Moreover, the observation well locations (OWLs) largely affect the identification accuracy of GCSPs [40,41]. However, it has usually been assumed that OWLs are known prior to Bayesian inversion of GCSPs in previous studies [7,39,42]. Generally, the identification of GCSPs will be more effective and accurate when the measurements of OWLs have more valuable information related to unknown GCSPs [16,23]. Moreover, the Bayesian design is applicable to high-dimensional nonlinear systems such as the groundwater contaminant transport model [19,43]. Therefore, information entropy (IE), which is a quantitative measurement index of information, is employed to scientifically and effectively determine optimal OWLs through Bayesian design prior to the high-precision identification of GCSPs in this study.
Furthermore, the processes of the optimal design of OWLs and high-precision identification of GCSPs need to invoke the original simulation model thousands of times, which not only requires an enormous amount of time but also results in a huge computational load. Establishing a surrogate model for the original simulation model has been regarded as a promising approach to overcome this challenge [32,44,45,46]. Multi-layer Perceptron (MLP) introduces the hidden layer on the basis of a single-layer neural network, which can be effectively applied to the regression for high-dimensional nonlinear systems [47]. Hence, a surrogate model is constructed to describe the relationship between the input and output of the high-dimensional nonlinear simulation model by using the MLP approach in this study. To significantly reduce the computational load and time requirement of optimal design of OWLs and high-precision identification of GCSPs, the surrogate model is directly invoked in the whole subsequent iteration process after constructing the surrogate model.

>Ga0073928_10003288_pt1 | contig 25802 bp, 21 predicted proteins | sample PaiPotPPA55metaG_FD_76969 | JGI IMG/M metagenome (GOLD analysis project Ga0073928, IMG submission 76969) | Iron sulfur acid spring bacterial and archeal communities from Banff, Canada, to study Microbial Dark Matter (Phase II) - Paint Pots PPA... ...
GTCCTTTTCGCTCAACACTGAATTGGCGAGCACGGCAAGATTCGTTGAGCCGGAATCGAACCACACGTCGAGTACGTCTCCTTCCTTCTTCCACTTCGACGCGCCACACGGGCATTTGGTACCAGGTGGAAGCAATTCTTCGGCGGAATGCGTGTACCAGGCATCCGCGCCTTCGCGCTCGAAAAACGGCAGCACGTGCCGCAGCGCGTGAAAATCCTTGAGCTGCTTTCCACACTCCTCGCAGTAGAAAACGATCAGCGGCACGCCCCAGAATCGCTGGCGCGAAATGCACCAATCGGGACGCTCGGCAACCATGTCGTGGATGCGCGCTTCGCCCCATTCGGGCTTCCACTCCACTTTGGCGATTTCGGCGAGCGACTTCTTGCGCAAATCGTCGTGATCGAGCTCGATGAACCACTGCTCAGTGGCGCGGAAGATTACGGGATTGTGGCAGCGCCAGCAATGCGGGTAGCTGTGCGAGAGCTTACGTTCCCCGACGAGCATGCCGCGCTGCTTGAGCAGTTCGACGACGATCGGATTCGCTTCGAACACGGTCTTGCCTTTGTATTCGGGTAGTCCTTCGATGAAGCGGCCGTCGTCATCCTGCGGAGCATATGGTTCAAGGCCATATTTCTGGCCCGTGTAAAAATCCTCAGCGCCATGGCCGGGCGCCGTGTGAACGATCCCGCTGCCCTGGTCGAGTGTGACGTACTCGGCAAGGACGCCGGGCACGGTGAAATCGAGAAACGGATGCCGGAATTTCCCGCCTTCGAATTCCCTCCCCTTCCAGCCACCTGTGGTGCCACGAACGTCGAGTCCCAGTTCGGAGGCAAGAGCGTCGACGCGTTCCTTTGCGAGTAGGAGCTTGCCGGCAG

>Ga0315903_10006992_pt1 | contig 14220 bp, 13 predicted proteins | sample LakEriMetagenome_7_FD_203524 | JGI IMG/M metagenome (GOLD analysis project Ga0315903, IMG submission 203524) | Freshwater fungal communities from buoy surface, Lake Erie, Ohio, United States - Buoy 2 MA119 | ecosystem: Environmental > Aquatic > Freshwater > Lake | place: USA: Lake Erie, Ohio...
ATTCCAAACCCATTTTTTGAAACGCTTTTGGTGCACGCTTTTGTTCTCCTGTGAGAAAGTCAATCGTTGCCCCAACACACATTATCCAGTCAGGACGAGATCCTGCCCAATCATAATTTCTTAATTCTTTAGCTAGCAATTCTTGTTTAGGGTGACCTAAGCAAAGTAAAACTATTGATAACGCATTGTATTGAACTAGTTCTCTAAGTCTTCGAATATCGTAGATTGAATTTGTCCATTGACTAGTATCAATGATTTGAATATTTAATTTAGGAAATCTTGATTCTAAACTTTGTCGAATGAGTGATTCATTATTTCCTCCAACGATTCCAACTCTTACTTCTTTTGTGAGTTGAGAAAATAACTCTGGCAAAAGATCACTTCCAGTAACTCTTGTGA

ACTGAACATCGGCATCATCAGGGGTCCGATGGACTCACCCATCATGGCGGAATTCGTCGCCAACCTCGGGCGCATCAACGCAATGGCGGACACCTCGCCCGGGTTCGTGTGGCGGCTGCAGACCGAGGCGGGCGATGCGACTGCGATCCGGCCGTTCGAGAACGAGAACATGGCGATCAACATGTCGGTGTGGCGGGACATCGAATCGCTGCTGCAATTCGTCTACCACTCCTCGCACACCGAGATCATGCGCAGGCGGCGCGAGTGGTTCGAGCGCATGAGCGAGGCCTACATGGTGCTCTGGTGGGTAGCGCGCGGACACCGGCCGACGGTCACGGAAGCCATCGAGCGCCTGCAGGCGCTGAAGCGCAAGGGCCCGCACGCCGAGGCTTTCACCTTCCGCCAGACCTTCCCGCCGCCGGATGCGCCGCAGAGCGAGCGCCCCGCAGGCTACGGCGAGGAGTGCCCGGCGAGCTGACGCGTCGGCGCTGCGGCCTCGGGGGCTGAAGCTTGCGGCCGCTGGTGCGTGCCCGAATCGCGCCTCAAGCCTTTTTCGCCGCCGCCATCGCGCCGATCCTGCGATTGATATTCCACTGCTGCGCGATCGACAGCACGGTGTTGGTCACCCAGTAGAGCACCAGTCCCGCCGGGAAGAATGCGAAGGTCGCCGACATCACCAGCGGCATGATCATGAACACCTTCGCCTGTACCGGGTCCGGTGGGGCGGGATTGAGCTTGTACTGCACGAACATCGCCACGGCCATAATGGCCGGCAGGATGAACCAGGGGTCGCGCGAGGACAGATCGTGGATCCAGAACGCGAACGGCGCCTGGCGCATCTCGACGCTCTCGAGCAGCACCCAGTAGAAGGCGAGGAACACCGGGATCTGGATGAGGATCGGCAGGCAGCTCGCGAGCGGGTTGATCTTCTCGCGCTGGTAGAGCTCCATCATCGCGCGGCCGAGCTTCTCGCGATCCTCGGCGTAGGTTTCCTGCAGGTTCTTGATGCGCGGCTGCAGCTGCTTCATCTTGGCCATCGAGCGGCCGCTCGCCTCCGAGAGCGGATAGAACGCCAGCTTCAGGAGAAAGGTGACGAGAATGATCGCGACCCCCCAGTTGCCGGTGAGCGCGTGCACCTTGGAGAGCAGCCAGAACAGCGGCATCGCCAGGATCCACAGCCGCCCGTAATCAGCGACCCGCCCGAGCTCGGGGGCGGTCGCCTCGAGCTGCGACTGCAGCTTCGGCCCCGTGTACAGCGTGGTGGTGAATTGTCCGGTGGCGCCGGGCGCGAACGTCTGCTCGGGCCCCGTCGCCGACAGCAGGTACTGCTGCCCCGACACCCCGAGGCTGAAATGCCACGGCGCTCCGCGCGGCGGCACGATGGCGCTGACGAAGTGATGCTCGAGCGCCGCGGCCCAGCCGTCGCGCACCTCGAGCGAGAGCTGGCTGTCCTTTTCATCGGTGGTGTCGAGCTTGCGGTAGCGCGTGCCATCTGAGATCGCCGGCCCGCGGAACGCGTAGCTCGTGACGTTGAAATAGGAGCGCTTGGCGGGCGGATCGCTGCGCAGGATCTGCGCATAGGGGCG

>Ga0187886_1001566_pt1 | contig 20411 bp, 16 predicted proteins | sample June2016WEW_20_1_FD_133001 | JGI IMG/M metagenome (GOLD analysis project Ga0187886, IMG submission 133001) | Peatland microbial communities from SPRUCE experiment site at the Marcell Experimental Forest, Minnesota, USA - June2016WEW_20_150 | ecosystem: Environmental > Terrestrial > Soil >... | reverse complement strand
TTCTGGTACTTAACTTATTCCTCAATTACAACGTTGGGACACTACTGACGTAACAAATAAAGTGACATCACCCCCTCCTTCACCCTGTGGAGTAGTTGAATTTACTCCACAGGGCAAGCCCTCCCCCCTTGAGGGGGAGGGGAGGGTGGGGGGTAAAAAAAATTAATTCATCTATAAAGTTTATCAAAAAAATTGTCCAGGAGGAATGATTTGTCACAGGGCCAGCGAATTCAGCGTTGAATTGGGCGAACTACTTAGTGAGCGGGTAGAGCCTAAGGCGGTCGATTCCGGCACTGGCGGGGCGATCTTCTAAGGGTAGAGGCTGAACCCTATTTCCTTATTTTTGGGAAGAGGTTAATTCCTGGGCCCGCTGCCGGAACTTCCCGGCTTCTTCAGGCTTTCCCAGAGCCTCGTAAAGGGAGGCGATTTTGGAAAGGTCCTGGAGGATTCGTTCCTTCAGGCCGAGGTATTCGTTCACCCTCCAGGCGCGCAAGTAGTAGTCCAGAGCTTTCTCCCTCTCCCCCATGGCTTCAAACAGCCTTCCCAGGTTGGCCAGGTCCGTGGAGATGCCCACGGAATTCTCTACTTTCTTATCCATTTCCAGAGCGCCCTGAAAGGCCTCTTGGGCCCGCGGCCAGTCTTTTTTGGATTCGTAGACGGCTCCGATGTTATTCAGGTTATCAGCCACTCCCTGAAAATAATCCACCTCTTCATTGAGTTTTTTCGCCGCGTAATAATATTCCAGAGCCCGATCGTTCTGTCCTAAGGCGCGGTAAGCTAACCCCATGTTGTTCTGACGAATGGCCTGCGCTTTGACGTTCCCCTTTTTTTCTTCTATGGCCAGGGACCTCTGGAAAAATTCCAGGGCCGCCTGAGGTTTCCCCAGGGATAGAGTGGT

The main objectives of this study are the optimal design of OWLs and the high-precision identification of GCSPs. An innovative approach that integrates the Bayesian design, IE, MCMC, and surrogate modeling was developed for the above objectives. The overall research process is shown in Figure 1. Section 2 mainly explains the proposed theoretical framework of this study, including the theory and research approaches. Section 3 mainly examines the performance of the proposed approaches using two hypothetical numerical case studies. Section 4 shows the results and discusses them. Section 5 presents the main conclusions of this study.

2. Theoretical Framework

2.1. Simulation Model

A numerical model of groundwater contamination can describe the real processes of advection, dispersion, and biochemical reactions of groundwater contaminants so as to research the excitation response relationship between the input and output of an actual groundwater system. This study assumes that there is only one conservative contaminant, so only advection and dispersion in groundwater need to be considered. A two-dimensional homogeneous (heterogeneous) steady-flow partial differential equation is described as follows:
x i ( K i h x i ) = 0
A two-dimensional advection and dispersion groundwater contaminant transport equation is described as follows: